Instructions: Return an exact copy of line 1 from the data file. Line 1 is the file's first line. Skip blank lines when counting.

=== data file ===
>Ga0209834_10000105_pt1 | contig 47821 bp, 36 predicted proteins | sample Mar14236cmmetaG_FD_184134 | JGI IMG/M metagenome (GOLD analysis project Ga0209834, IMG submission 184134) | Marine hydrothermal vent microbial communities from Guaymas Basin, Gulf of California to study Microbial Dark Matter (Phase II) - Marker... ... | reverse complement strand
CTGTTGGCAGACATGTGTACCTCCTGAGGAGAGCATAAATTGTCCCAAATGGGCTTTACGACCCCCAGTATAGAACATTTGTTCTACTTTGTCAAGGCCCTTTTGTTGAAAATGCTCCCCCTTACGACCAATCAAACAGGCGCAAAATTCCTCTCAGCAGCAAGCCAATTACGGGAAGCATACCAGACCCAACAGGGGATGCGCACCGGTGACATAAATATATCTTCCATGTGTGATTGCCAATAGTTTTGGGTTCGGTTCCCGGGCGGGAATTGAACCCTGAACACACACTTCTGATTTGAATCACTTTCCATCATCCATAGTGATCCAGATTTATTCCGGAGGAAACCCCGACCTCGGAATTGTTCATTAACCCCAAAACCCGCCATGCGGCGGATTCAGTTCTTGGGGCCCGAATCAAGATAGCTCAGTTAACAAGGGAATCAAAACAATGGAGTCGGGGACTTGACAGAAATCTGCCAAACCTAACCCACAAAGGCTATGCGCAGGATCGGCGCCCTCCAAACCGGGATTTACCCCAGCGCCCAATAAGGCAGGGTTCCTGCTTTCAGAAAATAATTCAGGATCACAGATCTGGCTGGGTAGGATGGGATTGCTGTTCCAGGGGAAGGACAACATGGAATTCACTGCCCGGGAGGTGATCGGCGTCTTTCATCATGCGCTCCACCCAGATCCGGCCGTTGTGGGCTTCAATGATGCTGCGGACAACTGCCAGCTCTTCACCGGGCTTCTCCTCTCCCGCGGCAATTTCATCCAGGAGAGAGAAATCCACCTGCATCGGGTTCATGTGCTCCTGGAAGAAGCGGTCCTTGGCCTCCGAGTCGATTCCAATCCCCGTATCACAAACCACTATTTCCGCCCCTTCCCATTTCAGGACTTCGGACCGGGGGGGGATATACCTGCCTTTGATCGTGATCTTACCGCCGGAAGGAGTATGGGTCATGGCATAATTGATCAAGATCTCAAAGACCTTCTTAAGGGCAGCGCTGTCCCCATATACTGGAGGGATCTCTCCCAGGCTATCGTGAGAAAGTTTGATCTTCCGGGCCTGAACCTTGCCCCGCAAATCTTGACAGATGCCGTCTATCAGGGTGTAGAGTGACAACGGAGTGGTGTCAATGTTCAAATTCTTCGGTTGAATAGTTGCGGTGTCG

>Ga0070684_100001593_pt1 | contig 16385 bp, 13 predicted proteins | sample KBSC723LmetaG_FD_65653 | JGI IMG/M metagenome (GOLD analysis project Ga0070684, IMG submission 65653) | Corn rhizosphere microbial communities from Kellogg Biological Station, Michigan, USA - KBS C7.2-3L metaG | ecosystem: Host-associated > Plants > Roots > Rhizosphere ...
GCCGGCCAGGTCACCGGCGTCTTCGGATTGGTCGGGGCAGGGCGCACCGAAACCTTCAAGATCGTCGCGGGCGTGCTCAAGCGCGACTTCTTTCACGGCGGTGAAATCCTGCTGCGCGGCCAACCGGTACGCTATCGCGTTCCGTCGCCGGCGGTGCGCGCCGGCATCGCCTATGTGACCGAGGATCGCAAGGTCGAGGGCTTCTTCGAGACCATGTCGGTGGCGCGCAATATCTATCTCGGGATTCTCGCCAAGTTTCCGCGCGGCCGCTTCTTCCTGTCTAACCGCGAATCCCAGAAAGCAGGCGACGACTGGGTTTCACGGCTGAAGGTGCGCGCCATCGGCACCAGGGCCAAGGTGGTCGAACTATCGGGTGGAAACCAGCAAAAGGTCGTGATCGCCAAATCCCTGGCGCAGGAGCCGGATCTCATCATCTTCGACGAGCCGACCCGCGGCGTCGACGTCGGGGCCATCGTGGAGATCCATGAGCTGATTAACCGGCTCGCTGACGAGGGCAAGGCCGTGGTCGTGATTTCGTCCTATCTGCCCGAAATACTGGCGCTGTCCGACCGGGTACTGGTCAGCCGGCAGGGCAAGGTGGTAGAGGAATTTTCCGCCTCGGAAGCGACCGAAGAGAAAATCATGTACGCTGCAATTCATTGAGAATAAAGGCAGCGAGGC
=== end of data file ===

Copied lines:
>Ga0209834_10000105_pt1 | contig 47821 bp, 36 predicted proteins | sample Mar14236cmmetaG_FD_184134 | JGI IMG/M metagenome (GOLD analysis project Ga0209834, IMG submission 184134) | Marine hydrothermal vent microbial communities from Guaymas Basin, Gulf of California to study Microbial Dark Matter (Phase II) - Marker... ... | reverse complement strand